On its perch high atop Prospect Hill, the resplendent manor house stands overlooking the 18 holes of Glenn Dale Golf Club as they unfurl outward among rolling hills and dense foliage. Though the house has been there since 1742, it wasn't until 1956 that the course was carved around the base of the mount. Terrell Brazelton oversaw the building of the course using a design by George Cobb, who later became the resident architect at Augusta National Golf Club and the author of many of its architectural renovations.
Today, golfers find their short games put to the test by dramatically sloped greens, a difficulty encountered by many top players when the course hosted a U.S. Open Qualifier in 1994 and just one player broke par. As players herd their golf balls throughout the course, they tread over land steeped in American history. The fairways and greens reside on a tract that once served as a meeting place for Native Americans.
Course at a Glance:
The Class AA Minor League Baseball Affiliate of the Baltimore Orioles, the Bowie Baysox won their first division title in 2008. Managed by Brad Komminsk, the team plays at Prince George's Stadium in Bowie, Maryland. Take your pick from 33 non-Saturday-night games.
The Adventure Park at Sandy Spring's 13 courses are color-coded by difficulty level, from yellow for beginners to double black diamonds for experts. They aren't ski trails, though—they're climbing challenges. More than 150 platforms adorn 5 acres of trees, which participants trek among by way of cable, wood, and rope bridges, as well as ziplines. A short safety briefing precedes all excursions, covering how to use the included gear and harnesses.
The park's main courses aren't the only place to test climbing skills. Over in the Monkey Grove, visitors can scale 10 trees fastened with the footholds and grips of a classic rock wall. Younger climbers, meanwhile, can explore The Labyrinth, a small, contained structure featuring more than 40 junior-sized versions of the park's other challenges. The courses illuminate on select Glow-in-the-Park evenings, when food, live music, and hoot-owl choruses await climbers upon their return to terra firma.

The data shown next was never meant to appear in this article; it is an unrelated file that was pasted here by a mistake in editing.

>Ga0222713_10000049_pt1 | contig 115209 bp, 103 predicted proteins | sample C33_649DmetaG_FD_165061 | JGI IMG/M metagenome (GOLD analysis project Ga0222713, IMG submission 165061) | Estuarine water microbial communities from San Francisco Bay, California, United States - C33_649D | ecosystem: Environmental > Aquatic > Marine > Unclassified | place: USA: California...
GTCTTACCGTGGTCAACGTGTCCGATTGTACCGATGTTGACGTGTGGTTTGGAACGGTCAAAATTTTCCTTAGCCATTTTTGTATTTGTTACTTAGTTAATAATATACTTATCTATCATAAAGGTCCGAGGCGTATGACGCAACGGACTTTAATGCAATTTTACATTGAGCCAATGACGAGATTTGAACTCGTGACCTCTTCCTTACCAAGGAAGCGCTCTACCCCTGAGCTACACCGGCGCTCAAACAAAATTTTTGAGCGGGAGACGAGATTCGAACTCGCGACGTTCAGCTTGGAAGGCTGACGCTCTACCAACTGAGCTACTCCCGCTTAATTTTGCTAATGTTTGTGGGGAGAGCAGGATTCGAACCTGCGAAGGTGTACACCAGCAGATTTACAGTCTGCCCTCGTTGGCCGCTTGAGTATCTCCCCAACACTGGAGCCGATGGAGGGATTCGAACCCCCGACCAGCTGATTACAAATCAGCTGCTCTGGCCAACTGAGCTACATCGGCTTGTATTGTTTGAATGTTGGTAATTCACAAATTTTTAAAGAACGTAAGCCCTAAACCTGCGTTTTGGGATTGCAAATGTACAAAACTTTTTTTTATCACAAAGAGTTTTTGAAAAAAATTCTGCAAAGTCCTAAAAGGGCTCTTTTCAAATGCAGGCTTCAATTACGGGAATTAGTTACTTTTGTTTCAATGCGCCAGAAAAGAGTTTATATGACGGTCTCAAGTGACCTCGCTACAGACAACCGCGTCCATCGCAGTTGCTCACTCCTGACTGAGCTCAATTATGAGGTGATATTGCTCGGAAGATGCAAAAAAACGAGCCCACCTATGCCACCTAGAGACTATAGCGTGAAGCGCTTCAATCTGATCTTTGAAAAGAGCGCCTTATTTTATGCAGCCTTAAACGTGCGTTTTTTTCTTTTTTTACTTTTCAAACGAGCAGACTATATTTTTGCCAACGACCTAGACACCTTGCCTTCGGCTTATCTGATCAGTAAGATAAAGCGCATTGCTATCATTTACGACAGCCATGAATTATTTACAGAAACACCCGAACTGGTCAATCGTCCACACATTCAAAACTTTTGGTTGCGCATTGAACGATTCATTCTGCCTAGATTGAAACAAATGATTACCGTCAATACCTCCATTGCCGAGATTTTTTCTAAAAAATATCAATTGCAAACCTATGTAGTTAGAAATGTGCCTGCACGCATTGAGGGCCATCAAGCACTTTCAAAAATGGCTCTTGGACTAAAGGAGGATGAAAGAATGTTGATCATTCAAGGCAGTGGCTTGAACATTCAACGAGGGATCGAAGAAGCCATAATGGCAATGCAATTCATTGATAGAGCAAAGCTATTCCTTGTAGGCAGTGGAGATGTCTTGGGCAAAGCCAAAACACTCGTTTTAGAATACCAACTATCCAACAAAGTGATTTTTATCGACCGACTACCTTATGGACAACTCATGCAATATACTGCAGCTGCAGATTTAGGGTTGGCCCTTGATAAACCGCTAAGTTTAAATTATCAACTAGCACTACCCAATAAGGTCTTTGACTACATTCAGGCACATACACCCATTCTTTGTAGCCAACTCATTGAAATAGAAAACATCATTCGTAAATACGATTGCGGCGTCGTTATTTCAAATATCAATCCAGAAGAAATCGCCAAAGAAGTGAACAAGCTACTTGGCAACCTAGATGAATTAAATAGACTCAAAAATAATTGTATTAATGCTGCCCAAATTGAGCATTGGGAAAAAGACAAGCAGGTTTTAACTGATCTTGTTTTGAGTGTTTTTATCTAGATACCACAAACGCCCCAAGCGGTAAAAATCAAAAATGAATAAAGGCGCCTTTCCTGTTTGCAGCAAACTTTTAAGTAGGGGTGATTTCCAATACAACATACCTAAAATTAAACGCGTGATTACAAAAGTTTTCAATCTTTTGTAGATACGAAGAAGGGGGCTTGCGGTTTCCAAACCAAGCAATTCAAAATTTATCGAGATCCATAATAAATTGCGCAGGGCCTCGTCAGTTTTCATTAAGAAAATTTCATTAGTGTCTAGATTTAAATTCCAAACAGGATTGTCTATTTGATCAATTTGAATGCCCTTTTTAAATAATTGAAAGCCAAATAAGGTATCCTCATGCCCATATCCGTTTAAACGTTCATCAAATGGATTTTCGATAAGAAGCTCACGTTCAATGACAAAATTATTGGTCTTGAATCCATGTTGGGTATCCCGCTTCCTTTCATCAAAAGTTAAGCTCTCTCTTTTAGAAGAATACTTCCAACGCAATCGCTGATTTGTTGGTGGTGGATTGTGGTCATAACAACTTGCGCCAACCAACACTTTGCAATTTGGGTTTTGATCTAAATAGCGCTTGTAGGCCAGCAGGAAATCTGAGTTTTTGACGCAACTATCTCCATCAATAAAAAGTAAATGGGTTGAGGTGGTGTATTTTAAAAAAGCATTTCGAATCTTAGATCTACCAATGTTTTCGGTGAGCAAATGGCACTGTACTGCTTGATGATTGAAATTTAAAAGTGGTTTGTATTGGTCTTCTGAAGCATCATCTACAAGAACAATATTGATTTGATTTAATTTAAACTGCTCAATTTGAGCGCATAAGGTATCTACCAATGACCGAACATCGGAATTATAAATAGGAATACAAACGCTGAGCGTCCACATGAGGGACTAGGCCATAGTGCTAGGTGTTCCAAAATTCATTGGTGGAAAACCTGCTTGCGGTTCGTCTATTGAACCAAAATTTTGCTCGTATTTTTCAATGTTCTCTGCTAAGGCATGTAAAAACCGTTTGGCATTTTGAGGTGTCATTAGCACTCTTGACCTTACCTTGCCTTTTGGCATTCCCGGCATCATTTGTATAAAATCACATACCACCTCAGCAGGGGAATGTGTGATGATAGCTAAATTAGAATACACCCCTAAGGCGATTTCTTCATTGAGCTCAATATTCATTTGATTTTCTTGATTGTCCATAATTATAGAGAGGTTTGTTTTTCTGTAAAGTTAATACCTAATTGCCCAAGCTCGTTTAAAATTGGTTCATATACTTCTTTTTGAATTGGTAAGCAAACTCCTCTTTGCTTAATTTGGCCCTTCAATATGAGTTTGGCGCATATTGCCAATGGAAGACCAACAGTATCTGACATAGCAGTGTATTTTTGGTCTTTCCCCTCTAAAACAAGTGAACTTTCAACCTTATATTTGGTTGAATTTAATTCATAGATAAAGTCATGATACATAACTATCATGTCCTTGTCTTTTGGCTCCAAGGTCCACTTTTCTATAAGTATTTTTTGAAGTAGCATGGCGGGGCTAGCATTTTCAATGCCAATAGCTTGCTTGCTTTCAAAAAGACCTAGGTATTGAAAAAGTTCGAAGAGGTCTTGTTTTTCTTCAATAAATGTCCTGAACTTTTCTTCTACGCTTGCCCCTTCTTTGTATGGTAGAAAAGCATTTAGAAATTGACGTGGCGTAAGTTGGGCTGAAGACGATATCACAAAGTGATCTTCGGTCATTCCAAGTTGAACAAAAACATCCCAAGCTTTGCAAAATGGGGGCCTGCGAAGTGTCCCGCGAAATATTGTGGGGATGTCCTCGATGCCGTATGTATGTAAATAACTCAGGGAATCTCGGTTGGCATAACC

Competition plays a peripheral role at Let’s Move Sportz. Coaches of the coed flag-football league, which welcomes kids aged 5–12, emphasize sportsmanship and camaraderie instead. Above all else, they aim to keep kids active and healthy, giving words of encouragement as budding athletes—clad in NFL flag-football jerseys—tackle the basics of noncontact football.
Brunswick Zone has been a trusted name in recreational pin pulverizing for more than a century, providing good times to patrons across the country. Friends and families season afternoons with a pleasant peppering of strikes, spares, and easygoing gutter balls under classic bowling conditions, or take the next bold step in ball-hurling evolution and engage in a round of cosmic bowling, where dancing lights, thumping tunes, and black-lit gear light up the full sensorium. At XL locations, game rooms beckon with nimble joystick workouts on classic and modern arcade games.
Inside a state-of-the-art facility with a restored 1938 theater, the American Film Institute’s 2011 European Union Film Showcase screens more than 40 box-office hits, directorial debuts, and Academy Award contenders from 26 European countries. This year’s selections include Denmark's A Funny Man, a look at the life and career of popular comedian Dirch Passer, and France's animated Tales of the Night. Anchored around John Eberson’s historic Silver Theatre, the AFI Silver Theatre and Cultural Center shows culturally relevant films from three lavishly equipped theaters capable of showing film formats ranging from 16mm to 70mm, as well as digital projections and Lite-Brite art. Filmgoers attending Thursday or Friday showings can stop by the theater’s café from 5:30 p.m. to 7 p.m. for happy-hour drink specials, festive music, and complimentary snacks.